“You can have no conflict without being yourselves the aggressors…
Though passion may have strained it must not break our bonds of affection.”
— Abraham Lincoln
No matter how we feel we have been wronged, let’s follow Lincoln’s wise advice.
At a minimum, we can pause before we take action.
We slow down to determine the right pathway.
Even if we take a stance for what is right, we must come not from a space of ourselves being right.
Taking action simply because we are right does not serve the end. Taking action because we feel wronged most certainly doesn’t.
It wins no battles. Your opponent, who is indeed your friend, will not feel heard, respected, even loved.
We must step back and come from a space of calm and centeredness, expecting the best for both parties. Then, listening as to what that next step should be, we will be led. Your response, then, is not a reaction; it is thoughtful. It is not ever in retaliation, for no law endorses it. It is of pure motive, as Abraham Lincoln speaks to “the better angels of our nature.”
It does not matter if you are in politics, business, a personal relationship, in a family. It all applies. It’s a law of nature that allows us to keep that “Union” that Abraham Lincoln fought so dearly for, for our country. Thus by his example and success, we too can take a stand to preserve the union of any relationship in our lives.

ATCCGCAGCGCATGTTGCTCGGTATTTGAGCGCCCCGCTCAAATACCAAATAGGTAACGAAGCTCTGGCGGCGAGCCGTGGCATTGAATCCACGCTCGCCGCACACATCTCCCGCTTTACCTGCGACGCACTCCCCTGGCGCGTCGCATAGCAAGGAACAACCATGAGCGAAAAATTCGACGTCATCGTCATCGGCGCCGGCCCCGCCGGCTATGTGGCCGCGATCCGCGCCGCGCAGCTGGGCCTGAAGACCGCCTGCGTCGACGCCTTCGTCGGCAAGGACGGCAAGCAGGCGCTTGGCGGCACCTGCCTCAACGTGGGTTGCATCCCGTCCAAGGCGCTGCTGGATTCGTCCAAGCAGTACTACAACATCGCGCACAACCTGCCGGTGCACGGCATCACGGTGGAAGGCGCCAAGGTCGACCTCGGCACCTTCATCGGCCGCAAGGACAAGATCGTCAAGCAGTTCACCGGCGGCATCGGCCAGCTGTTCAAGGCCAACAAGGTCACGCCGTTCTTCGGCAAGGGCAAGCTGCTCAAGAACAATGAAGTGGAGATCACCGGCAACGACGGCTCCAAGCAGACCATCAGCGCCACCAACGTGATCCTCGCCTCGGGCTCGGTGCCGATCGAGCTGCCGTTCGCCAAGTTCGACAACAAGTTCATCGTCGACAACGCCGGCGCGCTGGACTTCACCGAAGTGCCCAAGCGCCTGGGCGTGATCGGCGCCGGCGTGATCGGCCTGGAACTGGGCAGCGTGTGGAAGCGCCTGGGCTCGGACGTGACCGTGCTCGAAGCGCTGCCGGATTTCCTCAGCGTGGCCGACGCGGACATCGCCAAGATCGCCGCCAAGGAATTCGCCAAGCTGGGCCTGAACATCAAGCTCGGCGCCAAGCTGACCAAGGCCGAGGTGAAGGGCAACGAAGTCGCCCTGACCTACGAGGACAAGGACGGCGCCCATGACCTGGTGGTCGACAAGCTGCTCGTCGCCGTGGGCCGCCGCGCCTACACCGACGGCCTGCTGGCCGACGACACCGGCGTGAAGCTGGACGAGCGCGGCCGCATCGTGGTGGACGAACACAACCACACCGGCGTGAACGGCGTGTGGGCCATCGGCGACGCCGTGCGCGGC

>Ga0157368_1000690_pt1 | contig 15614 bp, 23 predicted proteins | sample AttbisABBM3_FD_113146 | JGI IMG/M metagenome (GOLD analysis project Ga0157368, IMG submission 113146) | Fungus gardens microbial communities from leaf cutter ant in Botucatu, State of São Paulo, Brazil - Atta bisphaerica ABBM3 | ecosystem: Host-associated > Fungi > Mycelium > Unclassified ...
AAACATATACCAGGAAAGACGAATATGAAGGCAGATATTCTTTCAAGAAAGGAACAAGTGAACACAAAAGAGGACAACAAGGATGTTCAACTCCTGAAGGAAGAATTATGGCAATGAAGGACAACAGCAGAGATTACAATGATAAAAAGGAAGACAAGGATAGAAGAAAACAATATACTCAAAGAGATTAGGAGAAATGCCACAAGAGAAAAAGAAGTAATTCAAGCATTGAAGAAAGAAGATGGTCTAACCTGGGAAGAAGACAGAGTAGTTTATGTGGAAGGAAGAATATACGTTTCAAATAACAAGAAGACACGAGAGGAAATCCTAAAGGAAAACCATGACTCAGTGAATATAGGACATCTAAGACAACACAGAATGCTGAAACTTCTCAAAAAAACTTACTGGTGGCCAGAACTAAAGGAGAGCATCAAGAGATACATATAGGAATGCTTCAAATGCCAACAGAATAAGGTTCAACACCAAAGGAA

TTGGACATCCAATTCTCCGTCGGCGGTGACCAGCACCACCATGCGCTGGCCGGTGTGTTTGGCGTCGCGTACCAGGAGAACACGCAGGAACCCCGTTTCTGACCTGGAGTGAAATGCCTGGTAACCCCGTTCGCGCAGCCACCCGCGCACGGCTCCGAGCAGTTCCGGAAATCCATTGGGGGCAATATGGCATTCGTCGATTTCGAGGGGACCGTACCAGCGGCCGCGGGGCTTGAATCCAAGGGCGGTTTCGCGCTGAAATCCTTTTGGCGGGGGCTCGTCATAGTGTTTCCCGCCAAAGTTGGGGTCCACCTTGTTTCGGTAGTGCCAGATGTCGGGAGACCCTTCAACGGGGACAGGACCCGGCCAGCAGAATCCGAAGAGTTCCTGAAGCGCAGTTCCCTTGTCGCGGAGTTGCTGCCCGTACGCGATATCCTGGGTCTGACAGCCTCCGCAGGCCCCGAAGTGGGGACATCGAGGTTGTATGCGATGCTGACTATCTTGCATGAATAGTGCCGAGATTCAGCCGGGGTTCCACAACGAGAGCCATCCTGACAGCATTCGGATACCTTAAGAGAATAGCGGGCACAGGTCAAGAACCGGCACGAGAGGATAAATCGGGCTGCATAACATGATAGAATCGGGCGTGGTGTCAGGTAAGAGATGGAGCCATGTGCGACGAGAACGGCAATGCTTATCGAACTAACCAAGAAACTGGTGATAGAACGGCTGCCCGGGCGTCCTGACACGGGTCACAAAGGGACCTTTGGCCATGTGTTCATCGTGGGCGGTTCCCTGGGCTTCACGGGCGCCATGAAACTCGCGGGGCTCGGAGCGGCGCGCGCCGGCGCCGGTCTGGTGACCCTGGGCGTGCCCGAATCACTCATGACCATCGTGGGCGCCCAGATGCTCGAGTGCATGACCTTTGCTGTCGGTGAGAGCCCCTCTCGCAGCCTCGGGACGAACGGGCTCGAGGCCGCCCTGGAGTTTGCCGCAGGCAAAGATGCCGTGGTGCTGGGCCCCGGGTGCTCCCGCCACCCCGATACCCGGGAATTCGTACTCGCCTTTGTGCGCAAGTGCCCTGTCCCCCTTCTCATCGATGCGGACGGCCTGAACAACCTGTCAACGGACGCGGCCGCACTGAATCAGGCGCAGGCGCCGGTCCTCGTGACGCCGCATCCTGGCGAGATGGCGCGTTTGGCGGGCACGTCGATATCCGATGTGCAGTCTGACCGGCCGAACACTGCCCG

Abraham Lincoln served as the 16th President of the United States, during the Civil War. He was instrumental in ending slavery and is admired for his commitment to national unity, equal rights, liberty, and democracy in America. He is also known for his humble background, self-education, and skill with writing and rhetoric. He was not a member of any one organized religion, but he frequently used Biblical imagery and references in his writing and speaking, and referenced a Providence who had a higher purpose. The Civil War and the deaths of two of his children led him near the end of his life to more frequently speak of dependence on God.
Quote Source: Lincoln’s First Inaugural Address, quoted by Bob Buford in his newsletter article, “Prayers of Three Great Men in Unsettled Times.”